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I have two Interfaces, one of them is a generic one, allowing only Types that derive from the second Interface. They look like this:

public interface IProvider<T> where T : IContent
{
    T getContent(int i);
    void addContent(T content);
}
public interface IContent
{
    string whatIAm();
}

Of course my real Interfaces are more complex but it is enought to show what my problem is. Now i have for each interface a concrete class:

public class Provider : IProvider<FileContent> 
{
    public FileContent getContent(int i)
    {
        return null;
    }
    public void addContent(FileContent content)
    {
    }
}

public class FileContent : IContent{
    public string whatIAm(){
        return "FileContent";
    }
}

And in my code i want to work with the reference type "IProvider" but the cast goes wrong... Please look at this example:

 static void Main(string[] args)
    {
        Provider p = new Provider(); //works
        IProvider<FileContent> pp = p as IProvider<FileContent>; //also works
        IProvider<IContent> ppp = pp as IProvider<IContent>; //fails :(
    }

ppp is always null. What do i have to change that this cast is working? Thanks in advance.

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1  
This could be a duplicate of Casting an object to a generic interface. –  Paolo Moretti Jul 17 '12 at 12:34

3 Answers 3

up vote 5 down vote accepted

The type argument must match exactly. IProvider<IContent> is a different type than IProvider<FileContent>, there is no inheritance between them.

Imagine you have an IProvider<IContent> ppp  from your IProvider<FileContent> and a developer tries ppp.addContent(someOtherContentThatIsNoFileContent). That statement is valid for IProvider<IContent>, but it would break type safety, so not allowing such a conversion is the right thing to do. 

Covariance and Contravariance for generic type parameters allow something like this under certain circumstances, but since your interface uses the type parameter both as in- and output parameter, this won't apply to it the way it is declared right now.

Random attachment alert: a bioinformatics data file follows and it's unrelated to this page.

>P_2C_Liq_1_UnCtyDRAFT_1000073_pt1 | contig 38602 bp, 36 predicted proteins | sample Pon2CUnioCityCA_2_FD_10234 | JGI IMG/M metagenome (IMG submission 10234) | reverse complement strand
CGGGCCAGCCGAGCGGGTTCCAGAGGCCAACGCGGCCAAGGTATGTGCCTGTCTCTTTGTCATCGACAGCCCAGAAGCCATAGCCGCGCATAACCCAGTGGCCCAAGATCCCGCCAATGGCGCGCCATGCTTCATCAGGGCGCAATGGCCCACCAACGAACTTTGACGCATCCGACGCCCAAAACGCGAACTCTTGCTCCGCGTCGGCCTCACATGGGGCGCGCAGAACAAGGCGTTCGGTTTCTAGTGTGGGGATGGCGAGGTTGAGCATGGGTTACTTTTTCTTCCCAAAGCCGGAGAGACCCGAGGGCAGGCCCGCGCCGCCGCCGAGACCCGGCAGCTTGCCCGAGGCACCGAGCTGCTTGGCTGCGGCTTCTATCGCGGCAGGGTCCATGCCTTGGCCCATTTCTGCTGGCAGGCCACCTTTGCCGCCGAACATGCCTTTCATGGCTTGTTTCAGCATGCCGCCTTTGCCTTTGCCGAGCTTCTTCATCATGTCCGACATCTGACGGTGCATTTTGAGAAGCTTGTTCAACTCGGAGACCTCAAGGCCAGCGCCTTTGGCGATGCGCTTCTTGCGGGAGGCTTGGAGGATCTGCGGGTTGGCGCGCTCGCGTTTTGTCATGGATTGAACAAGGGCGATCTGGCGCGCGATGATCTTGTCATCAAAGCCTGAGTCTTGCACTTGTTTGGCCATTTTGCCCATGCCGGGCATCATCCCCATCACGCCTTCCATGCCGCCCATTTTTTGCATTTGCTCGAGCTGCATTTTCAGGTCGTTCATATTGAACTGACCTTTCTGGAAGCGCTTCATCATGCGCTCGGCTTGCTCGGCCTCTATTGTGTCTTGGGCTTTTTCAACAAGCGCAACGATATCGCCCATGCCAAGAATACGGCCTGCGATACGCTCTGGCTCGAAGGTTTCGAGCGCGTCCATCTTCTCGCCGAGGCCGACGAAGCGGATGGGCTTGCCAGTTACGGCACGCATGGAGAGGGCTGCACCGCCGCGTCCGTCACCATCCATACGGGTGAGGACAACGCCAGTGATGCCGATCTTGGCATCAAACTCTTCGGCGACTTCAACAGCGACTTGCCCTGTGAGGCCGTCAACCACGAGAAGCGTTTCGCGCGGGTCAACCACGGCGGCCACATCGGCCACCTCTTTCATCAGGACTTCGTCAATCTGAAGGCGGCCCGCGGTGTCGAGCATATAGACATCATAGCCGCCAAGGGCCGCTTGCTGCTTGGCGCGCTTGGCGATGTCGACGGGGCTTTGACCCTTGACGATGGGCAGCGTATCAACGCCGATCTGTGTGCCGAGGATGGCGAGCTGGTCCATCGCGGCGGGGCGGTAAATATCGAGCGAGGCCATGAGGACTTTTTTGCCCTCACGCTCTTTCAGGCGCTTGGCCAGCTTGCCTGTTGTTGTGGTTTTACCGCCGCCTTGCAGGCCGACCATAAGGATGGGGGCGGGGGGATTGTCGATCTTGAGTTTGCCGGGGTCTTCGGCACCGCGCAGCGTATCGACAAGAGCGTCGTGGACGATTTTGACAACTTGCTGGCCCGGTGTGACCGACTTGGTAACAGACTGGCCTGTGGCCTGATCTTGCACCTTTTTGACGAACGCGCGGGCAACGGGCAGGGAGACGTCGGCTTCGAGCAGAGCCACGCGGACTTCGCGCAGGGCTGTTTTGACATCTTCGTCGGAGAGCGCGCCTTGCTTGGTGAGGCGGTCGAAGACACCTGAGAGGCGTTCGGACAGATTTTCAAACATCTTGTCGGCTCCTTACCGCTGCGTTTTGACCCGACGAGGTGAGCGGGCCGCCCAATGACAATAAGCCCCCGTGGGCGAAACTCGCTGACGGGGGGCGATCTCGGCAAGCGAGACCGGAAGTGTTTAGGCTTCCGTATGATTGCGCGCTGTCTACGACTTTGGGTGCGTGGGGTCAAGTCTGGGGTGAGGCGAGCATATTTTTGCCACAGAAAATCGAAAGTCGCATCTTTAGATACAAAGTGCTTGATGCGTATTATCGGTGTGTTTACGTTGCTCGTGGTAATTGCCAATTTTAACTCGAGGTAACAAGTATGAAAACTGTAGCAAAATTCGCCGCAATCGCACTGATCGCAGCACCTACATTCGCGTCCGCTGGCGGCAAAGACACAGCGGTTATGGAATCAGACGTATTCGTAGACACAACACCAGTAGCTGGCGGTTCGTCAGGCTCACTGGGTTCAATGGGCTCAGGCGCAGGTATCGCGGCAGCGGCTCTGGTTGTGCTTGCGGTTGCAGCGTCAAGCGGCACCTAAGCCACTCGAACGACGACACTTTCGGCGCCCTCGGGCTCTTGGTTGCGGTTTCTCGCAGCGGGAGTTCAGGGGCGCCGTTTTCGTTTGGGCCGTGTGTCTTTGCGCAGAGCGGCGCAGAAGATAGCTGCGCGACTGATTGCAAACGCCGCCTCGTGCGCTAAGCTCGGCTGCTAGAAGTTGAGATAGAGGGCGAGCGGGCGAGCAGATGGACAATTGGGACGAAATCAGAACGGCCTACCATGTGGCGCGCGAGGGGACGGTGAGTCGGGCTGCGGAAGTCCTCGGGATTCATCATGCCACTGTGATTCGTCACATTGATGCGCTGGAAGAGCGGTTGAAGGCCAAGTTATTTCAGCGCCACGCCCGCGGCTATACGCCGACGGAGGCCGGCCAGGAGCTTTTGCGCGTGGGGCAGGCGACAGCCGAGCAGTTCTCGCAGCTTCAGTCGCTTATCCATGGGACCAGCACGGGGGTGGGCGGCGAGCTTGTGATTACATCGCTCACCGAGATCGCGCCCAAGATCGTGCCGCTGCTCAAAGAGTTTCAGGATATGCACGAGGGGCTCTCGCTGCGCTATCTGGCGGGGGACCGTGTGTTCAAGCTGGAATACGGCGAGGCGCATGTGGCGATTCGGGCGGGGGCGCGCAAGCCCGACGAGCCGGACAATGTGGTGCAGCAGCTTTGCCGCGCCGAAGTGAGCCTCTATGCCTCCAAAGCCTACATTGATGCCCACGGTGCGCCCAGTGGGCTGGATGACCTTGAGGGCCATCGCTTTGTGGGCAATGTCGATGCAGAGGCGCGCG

EDIT: Look at IEnumerable's definition:

public interface IEnumerable<out T> 

So you know IEnumerable uses T only as output parameter (you can't add items, only enumerate them), and the out keyword specifies that T is covariant. So you can do

IEnumerable<String> strings = new List<String>();
IEnumerable<Object> objects = strings;

If you want to do this, you would have to remove the add method from your interface. Same applies for input parameters and the in keyword on generic type parameters. 

Your interface would then look like this:

public interface IProvider<out T> where T : IContent
{
    T getContent(int i);
}
share|improve this answer
    
exactly this is what i want to reach. As i already wrote in the question: What do i have to change that this cast is working? I already tried to remove one of the two methods in IProvider Interface - but it doesn't matter which one i remove, the cast still does not work :( –  user1531730 Jul 17 '12 at 12:46
    
@user1531730 The comment was getting too long, I updated my answer. –  Botz3000 Jul 17 '12 at 12:51
    
Thanks thats the trick! :D Question solved! –  user1531730 Jul 17 '12 at 12:53
    
@user1531730 Good to hear. :) I guess you'll need to split your interface into two interfaces then. –  Botz3000 Jul 17 '12 at 12:54

This isnt the way generic work in C#. A generic of IProvider<FileContent> is not a subtype of IProvider<IContent>.

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not a subtype... but a supertype i supposed? –  user1531730 Jul 17 '12 at 12:35
    
@user1531730 sorry wrong way round ive corrected this –  Luke McGregor Jul 17 '12 at 12:37

You wrote

Provider p = new Provider(); //works
IProvider<FileContent> pp = p as IProvider<FileContent>; //also works
IProvider<IContent> ppp = pp as IProvider<IContent>; //fails :(

Let us assume that all three of these work. Then it would be possible to write the following:

ppp.addContent(new NonFileContent());

where NonFileContent is a class that implements IContent, but is not derived from FileContent.

Now, imagine what happens in the following call:

FileContent fc = pp.getContent(0);

The object that was just added is supposed to be returned. However, it's a NonFileContent instance, not a FileContent instance. Therefore, returning this object from a method whose return value has to be a FileContent instance is impossible, which is why the compiler does not consider pp and ppp assignment-compatible in the first place.

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ok, i think begin to understand why it is not working. But refered to the link Botz3000 posted, it should be possible if i remove the void addContent(T content); Method from the interface - but that also does not work. –  user1531730 Jul 17 '12 at 12:50

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